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– #SayNoCampaign recently held a policy dialogue on the state of the nation
– The sole aim of the dialogue was to address issues relating to health, anti-corruption and security
– The event held at Treasure Suites, Abuja on June 5, 2018
Civil societies have long fought the issue of corruption and bad governance drowning the nation. On June 5, Say No Campaign in collaboration with MacArthur Foundation held a policy dialogue to discuss the state of the nation, Nigeria.
The main focus of the gathering was to address the issues of health, anti-corruption, security and the forth-coming 2019 elections.
The convener of the Say No Campaign, Ezenwa Nwagu welcomed the guests as they crowded Taraba Hall of Treasures Suites and Conferences in the nation’s capital around 10am on Tuesday, June 5. To begin, the country director of the MacArthur Foundation, Kole Shettima delivered a goodwill message and buttressed the need for improved governance in the country.
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Invited panelists also took the stage to share thought-provoking comments regarding the major issues hampering the progress of Nigeria including current challenges faced in the areas of security, health and the un-ending war against corruption.
Director of the Centre for Democracy and Development (CDD), Hassan Idayat kicked off the discussion with a point on the ripple effect of a struggling economy which she described has resulted in an epidermic of unemployment on one end and a lack of what can be considered gainful employment, on the other end of the spectrum.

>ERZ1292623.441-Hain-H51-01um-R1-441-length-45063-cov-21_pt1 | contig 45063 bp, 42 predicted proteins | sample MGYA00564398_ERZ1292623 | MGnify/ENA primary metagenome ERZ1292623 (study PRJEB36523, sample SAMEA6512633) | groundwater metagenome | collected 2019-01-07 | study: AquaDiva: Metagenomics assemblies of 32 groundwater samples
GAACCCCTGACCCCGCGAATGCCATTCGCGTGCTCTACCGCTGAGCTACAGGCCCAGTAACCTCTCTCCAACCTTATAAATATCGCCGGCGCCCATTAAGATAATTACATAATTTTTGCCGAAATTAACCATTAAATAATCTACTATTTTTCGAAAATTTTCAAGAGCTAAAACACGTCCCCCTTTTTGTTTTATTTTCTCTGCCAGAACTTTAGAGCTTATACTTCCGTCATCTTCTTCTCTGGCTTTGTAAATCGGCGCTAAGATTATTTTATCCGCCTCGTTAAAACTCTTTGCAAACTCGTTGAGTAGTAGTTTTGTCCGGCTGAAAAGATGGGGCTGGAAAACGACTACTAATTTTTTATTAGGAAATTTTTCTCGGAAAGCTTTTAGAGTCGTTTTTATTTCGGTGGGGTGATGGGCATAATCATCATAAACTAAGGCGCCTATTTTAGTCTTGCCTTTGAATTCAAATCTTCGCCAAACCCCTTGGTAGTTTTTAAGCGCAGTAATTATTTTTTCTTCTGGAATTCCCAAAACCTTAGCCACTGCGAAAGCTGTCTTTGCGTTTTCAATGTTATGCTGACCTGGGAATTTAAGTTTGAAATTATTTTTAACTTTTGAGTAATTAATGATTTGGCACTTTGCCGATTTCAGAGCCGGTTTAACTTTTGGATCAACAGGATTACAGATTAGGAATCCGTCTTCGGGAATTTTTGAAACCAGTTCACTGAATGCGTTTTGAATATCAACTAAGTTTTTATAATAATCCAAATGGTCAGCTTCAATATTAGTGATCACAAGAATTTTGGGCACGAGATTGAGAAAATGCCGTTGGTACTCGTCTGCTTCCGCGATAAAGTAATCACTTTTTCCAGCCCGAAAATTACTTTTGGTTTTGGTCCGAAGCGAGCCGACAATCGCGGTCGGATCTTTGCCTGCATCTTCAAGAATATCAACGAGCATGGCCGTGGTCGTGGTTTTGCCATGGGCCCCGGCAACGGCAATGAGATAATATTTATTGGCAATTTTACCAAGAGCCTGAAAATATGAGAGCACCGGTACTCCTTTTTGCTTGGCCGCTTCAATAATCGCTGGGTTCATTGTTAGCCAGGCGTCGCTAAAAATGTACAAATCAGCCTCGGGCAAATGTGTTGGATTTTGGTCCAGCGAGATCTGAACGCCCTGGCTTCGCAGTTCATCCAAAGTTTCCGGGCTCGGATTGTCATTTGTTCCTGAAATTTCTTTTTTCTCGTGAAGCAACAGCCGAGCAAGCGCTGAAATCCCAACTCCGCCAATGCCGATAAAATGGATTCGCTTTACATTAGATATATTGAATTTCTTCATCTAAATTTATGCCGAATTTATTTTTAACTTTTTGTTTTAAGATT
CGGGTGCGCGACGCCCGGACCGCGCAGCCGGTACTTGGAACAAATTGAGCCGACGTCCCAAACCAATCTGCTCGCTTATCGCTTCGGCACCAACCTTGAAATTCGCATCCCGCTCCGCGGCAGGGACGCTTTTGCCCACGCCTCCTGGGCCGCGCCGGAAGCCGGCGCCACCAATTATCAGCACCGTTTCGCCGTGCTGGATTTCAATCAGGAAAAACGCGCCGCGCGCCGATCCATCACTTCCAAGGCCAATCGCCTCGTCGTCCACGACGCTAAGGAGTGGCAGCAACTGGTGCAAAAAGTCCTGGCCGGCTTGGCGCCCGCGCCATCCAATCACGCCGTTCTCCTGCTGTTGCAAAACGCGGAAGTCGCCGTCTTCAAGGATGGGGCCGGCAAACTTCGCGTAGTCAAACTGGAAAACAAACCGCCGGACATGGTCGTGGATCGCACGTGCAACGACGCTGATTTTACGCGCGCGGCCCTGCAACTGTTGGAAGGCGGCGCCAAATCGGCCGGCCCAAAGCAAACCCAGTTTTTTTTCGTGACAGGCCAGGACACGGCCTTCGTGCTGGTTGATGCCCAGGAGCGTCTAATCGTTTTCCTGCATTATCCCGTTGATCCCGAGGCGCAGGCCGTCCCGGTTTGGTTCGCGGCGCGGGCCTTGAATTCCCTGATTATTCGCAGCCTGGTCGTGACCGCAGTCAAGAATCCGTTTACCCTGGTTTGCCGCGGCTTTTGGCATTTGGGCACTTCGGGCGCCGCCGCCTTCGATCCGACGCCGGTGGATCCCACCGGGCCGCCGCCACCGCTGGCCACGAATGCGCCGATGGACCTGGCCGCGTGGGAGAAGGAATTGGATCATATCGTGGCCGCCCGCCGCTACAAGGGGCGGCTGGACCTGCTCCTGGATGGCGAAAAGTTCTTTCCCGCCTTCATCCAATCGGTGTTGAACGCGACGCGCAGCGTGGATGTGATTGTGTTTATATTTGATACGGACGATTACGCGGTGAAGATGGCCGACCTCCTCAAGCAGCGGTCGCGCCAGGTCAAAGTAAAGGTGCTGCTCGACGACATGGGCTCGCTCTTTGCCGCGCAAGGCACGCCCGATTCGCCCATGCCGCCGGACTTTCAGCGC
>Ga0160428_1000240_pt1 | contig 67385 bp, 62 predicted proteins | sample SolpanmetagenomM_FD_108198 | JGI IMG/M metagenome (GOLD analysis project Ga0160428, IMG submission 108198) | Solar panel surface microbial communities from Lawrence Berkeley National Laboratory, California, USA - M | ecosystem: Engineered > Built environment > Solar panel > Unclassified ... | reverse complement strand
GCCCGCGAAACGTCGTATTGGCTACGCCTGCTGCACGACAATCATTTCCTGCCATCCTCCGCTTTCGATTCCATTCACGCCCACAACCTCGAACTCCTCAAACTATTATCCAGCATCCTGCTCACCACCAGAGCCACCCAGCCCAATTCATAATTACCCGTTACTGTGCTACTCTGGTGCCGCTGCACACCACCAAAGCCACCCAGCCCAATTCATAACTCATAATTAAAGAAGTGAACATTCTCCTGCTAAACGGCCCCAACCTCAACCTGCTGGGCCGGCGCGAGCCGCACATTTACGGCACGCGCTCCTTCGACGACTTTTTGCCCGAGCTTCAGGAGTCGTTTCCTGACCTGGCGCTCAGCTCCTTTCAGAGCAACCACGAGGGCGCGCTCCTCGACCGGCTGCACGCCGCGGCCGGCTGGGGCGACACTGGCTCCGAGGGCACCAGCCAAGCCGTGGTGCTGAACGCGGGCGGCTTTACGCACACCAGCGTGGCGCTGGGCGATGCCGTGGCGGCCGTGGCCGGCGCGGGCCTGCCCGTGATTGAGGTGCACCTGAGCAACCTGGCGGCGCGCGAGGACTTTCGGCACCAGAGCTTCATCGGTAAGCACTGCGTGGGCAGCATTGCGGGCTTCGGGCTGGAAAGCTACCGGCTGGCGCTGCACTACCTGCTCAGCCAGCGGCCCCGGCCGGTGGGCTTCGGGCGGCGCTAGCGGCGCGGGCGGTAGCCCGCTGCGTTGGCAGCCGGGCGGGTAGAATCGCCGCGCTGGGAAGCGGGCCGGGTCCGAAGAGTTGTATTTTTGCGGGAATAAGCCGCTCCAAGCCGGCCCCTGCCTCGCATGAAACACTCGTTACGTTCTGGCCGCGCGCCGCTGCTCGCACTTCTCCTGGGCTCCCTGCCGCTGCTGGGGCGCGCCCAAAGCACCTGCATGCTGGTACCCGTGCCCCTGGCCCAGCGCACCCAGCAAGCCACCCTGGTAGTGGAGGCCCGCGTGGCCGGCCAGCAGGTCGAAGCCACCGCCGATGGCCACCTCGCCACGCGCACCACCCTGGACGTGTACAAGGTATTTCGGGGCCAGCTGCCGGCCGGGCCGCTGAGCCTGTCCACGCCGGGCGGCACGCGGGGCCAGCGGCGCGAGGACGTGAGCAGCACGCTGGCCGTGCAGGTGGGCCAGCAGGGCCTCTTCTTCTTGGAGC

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Idayat stated the mother-problem is what births all other issues of insecurity in the country. Her rhetoric identified the role religion, tradition and economy play in fueling the problem of insecurity.
Speaking on the need of impeccable leadership at the hem of affairs of the country, Executive Director of Civil Society Legislative Advocacy Centre (CISLAC), Auwal Musa Rafsanjani, hammered on the importance of transparency and accountability on every level of governance across the country.
On the issue of vote buying, Independent National Electoral Commission (INEC)’s representative, Dorothy Inyang pointed out the fight is for the citizens who she believes need to be sensitized on the value of their right and power to vote. She advised that each individual should not sell out their ‘voice’ and only stand by the candidate they believe can deliver campaign promises.
Dissecting the chaos currently facing the health sector, Dr. Henry Ewunonu of the Nigerian Medical Association blamed the malady on the inept leadership in the industry. He explained that the generational lack of constitutional laws that guide and direct the affairs of health workers is to be blamed for the issues being debated.
He opined that if such laws are put in place and enforced, workers will do better than question the hierarchy set in the hospitals.
Ewunonu also argued that the greatest challenge in the country at the moment is health and not insecurity or corruption, as one cannot do anything if their health is threatened or deteriorating.